Stand midst of a currently “spiritually disconnected”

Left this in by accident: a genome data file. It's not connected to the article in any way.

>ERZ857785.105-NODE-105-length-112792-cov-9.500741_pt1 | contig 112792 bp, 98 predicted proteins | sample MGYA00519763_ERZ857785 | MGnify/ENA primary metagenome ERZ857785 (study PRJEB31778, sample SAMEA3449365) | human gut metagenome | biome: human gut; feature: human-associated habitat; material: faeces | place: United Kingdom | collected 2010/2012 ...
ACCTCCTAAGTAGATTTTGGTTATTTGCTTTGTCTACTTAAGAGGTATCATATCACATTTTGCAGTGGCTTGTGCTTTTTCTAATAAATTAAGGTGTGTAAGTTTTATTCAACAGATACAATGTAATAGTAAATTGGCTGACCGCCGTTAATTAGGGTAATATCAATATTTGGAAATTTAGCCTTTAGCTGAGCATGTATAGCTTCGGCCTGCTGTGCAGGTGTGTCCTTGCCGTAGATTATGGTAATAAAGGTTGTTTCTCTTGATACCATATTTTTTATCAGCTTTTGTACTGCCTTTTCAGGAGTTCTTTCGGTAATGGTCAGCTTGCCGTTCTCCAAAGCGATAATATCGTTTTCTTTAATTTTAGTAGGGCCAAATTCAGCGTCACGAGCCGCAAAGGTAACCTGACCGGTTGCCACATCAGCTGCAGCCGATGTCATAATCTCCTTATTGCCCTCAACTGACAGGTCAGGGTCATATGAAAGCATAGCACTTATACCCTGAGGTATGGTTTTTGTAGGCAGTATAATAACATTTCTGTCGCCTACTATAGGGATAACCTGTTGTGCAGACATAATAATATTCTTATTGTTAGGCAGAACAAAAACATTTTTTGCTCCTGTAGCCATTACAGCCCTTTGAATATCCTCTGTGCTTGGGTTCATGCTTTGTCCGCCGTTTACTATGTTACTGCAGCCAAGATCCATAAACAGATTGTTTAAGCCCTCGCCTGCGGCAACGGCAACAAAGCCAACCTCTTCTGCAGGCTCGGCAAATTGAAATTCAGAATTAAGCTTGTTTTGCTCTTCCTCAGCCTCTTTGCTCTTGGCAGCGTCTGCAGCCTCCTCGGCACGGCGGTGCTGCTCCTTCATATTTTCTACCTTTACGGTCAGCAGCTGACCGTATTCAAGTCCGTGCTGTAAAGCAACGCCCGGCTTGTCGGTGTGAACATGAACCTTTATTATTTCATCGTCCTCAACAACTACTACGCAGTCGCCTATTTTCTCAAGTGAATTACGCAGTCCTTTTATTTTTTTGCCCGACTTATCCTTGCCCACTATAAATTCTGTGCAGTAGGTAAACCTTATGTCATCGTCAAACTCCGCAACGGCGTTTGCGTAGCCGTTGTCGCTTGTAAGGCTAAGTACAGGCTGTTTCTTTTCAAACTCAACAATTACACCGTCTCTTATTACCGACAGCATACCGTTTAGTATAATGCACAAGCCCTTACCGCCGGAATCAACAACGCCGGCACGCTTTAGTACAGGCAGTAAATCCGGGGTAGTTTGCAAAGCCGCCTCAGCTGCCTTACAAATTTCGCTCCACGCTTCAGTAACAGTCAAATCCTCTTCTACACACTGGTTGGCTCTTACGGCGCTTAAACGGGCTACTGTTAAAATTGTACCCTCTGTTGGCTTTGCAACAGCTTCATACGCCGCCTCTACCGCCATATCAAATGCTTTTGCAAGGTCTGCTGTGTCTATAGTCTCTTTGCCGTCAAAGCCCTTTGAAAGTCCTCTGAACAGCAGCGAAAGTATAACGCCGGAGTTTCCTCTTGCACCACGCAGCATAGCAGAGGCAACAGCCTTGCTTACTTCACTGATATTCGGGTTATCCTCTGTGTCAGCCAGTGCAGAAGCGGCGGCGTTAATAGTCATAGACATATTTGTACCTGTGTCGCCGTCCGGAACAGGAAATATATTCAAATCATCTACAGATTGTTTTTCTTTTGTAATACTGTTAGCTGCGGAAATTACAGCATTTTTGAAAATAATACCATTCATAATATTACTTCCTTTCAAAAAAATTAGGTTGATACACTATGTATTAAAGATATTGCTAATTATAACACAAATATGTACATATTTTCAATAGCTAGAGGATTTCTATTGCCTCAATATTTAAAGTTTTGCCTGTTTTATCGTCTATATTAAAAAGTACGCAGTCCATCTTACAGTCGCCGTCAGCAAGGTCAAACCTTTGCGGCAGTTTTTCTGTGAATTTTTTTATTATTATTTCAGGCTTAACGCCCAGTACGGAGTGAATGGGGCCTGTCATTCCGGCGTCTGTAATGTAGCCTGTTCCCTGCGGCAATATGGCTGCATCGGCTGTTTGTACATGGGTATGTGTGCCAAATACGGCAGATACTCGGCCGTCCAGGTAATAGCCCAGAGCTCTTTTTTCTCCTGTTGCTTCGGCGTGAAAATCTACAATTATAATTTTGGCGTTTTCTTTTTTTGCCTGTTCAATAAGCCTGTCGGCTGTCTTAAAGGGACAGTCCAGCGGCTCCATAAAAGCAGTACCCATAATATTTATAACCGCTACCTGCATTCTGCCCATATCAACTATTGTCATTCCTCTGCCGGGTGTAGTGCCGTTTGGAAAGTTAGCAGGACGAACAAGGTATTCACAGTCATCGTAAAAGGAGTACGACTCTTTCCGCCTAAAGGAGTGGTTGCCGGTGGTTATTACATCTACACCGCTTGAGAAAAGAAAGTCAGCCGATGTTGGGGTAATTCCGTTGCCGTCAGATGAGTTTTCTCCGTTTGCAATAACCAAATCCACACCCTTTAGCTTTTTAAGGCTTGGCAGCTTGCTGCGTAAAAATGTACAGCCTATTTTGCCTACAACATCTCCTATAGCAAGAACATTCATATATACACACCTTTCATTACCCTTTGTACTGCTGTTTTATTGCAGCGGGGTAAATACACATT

Stand Alone Brene Brown’s latest release, Braving the Wilderness: The Quest for True Belonging and the Courage to Stand Alone, redefines the meaning of true belonging and explores this topic through her self conducted studies and analysis of personal experiences.  The social scientist and research professor has previously written about similar concepts including vulnerability, the importance of imperfections, leadership, and belonging throughout her five other New York Times best seller books and numerous TED talks.    Brown discusses the importance and difficulty of finding what she calls “true belonging” while in the midst of a currently “spiritually disconnected” and chaotic world.  She begins the book and supports many of her concepts with stories from her past, making this book not only an accessible account of breakthroughs in social science but also an inspirational collection of vignettes.  She repeatedly connects small events like not making her high school cheer team as well as more distressing experiences such as her parents messy divorce as being equally damaging to the idea of belonging.  These events shaped her warped point of view about what it means to belong, making her perceive belonging as feeling content by finding a place within a larger group, a place you feel at home without having to change.  Later on she was challenged by the same women who she has considered to have “shaped the world with their courage and creativity,” especially the words of the famed Maya Angelou.  Through extensive qualitative research, consisting of recording thousands of people’s stories and then drawing patterns from them, Brown formed a new definition of belonging which she calls “true belonging.”  She describes true belonging as  belonging to yourself and believing in yourself so deeply you find happiness being a part of outside groups but also having the strength to stand alone when your beliefs are questioned.  A key aspect of Brown’s novel that she hasn’t touched on in previous books is the role of politics and social media on humanity’s  ideas of self worth and loneliness.  Stating that the world is a peak of disarray, Brown explains how citizens are dividing amongst themselves which instead are promoting an idea of interconnectedness and higher rates of belonging, instead has created an epidemic of loneliness.   Humans have an innate need for face to face communication that the new wave of screen “connection” is slowly killing off.  She describes how these seemingly like-minded groups or “factions” as Dr. Brown calls them are actually being formed out of shared fear and hate instead of  love and common interests.   A continuous back and forth between trying to make her research accessible, storytelling, and tiptoeing the difficult topic of politics all while trying to create advice and solutions leads to a very muddled storyline.  While Braving the Wilderness contains many important themes and research, a lack of new findings resulted in an abundant amount of repetition.  This book felt like an add on to one of her previous books, Rising Strong, warranting a few extra chapters but not entire novel.  Brown’s attempts to make material interesting, relatable, and accessible to a wide ranging audience is sometimes at the expense of her research.  Throughout the entire book the author references her studies and research but never fully goes into detail about any of these interviews or experiences, drawing generalizations and conclusions without providing readers with any quantitative results. My final criticism of Brown’s latest novel is that many of her problems she uses as examples about her ideas of belonging and research are primarily the problems of a privileged middle class white woman.  I enjoy that Brown ties her research to her past but I think it is crucial to acknowledge that this book doesn’t take into consideration possible changes and challenges across cultural and socio-economic boundaries, making it very onenote and at times unrelatable for certain audiences.  As somebody who has a pretty expansive knowledge about concepts such as belonging and building a sense of self, I found this read rather boring and conceptually rudimentary.  However, I believe others who may be new to these subjects or are struggling to find a place and with their sense of self would find this book to be very helpful and inspiring.  Brown’s book Braving the WIlderness: The Quest for True Belonging and the Courage to Stand Alone fulfills her desire to educate a wider audience about discoveries in social science but enthusiasts in this topic may want to try another one of her novels.